Falling in love with Emilia Bassano.

“evill disposed men, doe like Vipers deface the wombes wherein they were bred”

Waiting to be served in Shakespeare’s The Globe giftshop, I noticed a postcard that caught my attention. The quote above was written in a bold red font, advertising the Globe’s newest play: Emilia. Written by Morgan Lloyd Malcolm, based on the life of Emilia Bassano, the supposed ‘dark lady’ of Shakespeare’s sonnets, a poet, mother and feminist.

I quickly googled the quote, and got the whole passage from ‘To the vertuous reader’ in Salves Deus Rex Judaeorum up on my phone. I quickly scanned through the words, a grin spreading across my face – this woman was FANTASTIC. Strangely, I found myself getting emotional; reading the passionate words of a women I was completely detached from, written in a time period I was altogether removed from (1611). Now I know that makes me sound utterly pathetic and fragile, but here’s the thing: for the past 3 months I had been researching the way men of this period wrote, spoke and treated women and (unsurprisingly) it was horrendously misoginisitc, unrealistic and terrifying. To see these words written in black and white, by a women of that time, who really would have experienced all the awful things I had been researching, I felt proud.

My research, specifically, was looking into the way women suffering from different mental illnesses (melancholy, suicidal ideations and hysteria) were diagnosed, treated and understood in the 17th century. I had looked extensively into the blame men put on women’s bodies, on their very soul and how this made them weak, and susceptible to mental disorders. Edward Jorden, in his treatise A briefe discourse on the suffocation of the mother, directly related hysteria, fits and manic behaviour; to the movement of the womb, and prescribed sex as an antidote for the suffering female. Obviously I am paraphrasing this work, however time and time again I read about the weakness of women due to their subordinate bodies and it seems to me that men all generally agreed on one thing; the female body was susceptible to disease, sin and instability simply because it was different to the male body. Emilia Bassano’s work spoke to me so deeply, because in my eyes it looked like a complete rebellion against all the texts I had meticulously read over the last few weeks, and that gave me hope. I had felt deflated and obliquely angry, and reading to the vertuous reader restored some of my faith.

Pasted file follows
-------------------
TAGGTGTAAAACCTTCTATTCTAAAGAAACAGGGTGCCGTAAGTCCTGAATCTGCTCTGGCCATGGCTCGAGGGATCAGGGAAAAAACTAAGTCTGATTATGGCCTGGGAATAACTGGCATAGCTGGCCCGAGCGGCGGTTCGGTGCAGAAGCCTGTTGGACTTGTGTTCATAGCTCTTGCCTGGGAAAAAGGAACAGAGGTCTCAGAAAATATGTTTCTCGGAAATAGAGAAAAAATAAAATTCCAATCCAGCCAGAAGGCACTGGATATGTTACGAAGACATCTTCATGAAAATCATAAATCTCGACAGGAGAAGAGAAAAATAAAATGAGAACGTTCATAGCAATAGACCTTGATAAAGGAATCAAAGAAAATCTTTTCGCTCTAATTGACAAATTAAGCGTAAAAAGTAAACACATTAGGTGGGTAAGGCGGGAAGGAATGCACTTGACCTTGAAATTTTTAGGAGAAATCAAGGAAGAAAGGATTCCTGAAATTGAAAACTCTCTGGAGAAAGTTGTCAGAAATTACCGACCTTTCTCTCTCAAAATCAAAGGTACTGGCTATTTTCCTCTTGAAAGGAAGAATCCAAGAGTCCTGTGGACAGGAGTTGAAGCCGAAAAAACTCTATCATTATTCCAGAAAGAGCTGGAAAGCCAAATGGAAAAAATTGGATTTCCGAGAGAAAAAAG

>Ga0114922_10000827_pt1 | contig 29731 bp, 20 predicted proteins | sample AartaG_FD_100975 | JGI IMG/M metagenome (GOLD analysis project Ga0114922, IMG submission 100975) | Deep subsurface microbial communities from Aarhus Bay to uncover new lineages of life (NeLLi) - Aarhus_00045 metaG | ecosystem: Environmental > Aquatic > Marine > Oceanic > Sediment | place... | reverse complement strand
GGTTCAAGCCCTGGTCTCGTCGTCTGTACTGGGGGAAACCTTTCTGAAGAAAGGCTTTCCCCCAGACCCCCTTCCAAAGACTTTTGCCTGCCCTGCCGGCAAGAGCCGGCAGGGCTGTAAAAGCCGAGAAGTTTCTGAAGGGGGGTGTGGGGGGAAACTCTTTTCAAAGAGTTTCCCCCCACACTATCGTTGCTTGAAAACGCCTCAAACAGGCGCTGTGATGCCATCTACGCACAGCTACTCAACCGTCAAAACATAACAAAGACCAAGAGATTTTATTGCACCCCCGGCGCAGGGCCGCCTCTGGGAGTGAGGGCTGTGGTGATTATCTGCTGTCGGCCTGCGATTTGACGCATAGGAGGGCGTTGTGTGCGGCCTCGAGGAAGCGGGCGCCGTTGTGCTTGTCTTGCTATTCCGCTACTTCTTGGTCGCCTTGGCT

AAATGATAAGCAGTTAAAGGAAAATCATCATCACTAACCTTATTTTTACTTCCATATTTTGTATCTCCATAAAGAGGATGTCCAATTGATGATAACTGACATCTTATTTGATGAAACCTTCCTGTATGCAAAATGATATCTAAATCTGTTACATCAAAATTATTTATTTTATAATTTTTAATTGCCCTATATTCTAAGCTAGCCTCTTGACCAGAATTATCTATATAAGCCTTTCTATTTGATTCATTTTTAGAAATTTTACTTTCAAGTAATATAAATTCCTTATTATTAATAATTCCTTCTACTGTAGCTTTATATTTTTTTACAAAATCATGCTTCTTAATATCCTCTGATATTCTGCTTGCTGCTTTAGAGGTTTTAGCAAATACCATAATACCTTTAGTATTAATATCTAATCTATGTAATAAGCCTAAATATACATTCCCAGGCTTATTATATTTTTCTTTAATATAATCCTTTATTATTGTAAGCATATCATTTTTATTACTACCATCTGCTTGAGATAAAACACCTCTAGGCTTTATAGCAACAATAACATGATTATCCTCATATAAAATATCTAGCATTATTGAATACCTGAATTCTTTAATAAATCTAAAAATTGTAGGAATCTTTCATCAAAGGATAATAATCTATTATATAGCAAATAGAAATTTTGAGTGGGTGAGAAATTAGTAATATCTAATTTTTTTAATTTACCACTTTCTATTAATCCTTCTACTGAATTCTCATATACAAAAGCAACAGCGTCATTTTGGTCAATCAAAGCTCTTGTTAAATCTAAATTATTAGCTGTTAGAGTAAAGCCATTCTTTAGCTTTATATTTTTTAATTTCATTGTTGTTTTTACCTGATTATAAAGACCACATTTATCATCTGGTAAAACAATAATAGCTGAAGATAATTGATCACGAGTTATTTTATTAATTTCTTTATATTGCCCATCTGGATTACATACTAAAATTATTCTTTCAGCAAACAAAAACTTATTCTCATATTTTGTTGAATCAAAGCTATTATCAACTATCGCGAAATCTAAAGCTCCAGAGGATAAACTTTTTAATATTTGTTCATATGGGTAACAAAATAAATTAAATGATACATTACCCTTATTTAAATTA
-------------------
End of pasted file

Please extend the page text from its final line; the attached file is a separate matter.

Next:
In a post #MeToo world, when the exploits and power-moves of many influential men are finally being addressed, and repercussions are finally being made; it is important to remember that this struggle is as old as time itself, but that equally the fight against this patriarchy has been battling just as long. Emilia Bassano, though her work may have been buried and forgotten, lives on. Her uproar and intolerance of the patriarchy lives on. I am so grateful to the Globe for introducing me to Emilia, I hope more people learn about her, read her work, fall in love with her.

Below is the full passage that made me fall in love with Emilia; I hope other people do too.

“evill disposed men, who forgetting they were borne of women, nourished of women, and that if it were not by the means of women, they would be quite extinguished out of the world, and a finall ende of them all, doe like Vipers deface the wombes wherein they were bred, onely to give way and utterance to their want of discretion and goodnesse.”

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